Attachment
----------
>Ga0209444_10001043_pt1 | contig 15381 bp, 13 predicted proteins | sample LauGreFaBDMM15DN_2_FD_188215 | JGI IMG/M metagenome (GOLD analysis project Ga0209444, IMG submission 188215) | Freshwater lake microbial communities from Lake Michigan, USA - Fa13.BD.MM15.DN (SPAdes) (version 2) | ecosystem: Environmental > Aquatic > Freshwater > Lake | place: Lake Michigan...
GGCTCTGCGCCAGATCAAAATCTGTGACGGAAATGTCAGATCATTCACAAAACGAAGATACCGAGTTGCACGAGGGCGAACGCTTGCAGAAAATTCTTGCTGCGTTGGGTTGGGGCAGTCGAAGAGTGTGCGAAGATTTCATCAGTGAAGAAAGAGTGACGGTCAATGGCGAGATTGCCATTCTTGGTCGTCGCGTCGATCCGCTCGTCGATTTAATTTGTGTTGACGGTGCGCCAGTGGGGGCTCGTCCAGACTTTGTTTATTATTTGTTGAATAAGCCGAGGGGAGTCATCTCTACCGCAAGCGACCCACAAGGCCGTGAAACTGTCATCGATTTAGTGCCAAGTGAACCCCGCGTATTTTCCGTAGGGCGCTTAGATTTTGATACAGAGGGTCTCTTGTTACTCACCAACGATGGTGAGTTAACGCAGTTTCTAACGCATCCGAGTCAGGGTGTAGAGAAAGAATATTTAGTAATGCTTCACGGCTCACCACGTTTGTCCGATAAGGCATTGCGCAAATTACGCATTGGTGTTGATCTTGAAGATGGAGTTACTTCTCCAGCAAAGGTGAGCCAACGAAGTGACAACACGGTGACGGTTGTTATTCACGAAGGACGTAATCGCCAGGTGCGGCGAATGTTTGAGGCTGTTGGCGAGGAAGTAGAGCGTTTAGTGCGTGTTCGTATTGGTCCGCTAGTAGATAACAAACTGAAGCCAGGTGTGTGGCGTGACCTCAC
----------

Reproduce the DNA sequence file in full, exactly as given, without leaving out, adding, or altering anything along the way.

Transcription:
>Ga0209444_10001043_pt1 | contig 15381 bp, 13 predicted proteins | sample LauGreFaBDMM15DN_2_FD_188215 | JGI IMG/M metagenome (GOLD analysis project Ga0209444, IMG submission 188215) | Freshwater lake microbial communities from Lake Michigan, USA - Fa13.BD.MM15.DN (SPAdes) (version 2) | ecosystem: Environmental > Aquatic > Freshwater > Lake | place: Lake Michigan...
GGCTCTGCGCCAGATCAAAATCTGTGACGGAAATGTCAGATCATTCACAAAACGAAGATACCGAGTTGCACGAGGGCGAACGCTTGCAGAAAATTCTTGCTGCGTTGGGTTGGGGCAGTCGAAGAGTGTGCGAAGATTTCATCAGTGAAGAAAGAGTGACGGTCAATGGCGAGATTGCCATTCTTGGTCGTCGCGTCGATCCGCTCGTCGATTTAATTTGTGTTGACGGTGCGCCAGTGGGGGCTCGTCCAGACTTTGTTTATTATTTGTTGAATAAGCCGAGGGGAGTCATCTCTACCGCAAGCGACCCACAAGGCCGTGAAACTGTCATCGATTTAGTGCCAAGTGAACCCCGCGTATTTTCCGTAGGGCGCTTAGATTTTGATACAGAGGGTCTCTTGTTACTCACCAACGATGGTGAGTTAACGCAGTTTCTAACGCATCCGAGTCAGGGTGTAGAGAAAGAATATTTAGTAATGCTTCACGGCTCACCACGTTTGTCCGATAAGGCATTGCGCAAATTACGCATTGGTGTTGATCTTGAAGATGGAGTTACTTCTCCAGCAAAGGTGAGCCAACGAAGTGACAACACGGTGACGGTTGTTATTCACGAAGGACGTAATCGCCAGGTGCGGCGAATGTTTGAGGCTGTTGGCGAGGAAGTAGAGCGTTTAGTGCGTGTTCGTATTGGTCCGCTAGTAGATAACAAACTGAAGCCAGGTGTGTGGCGTGACCTCAC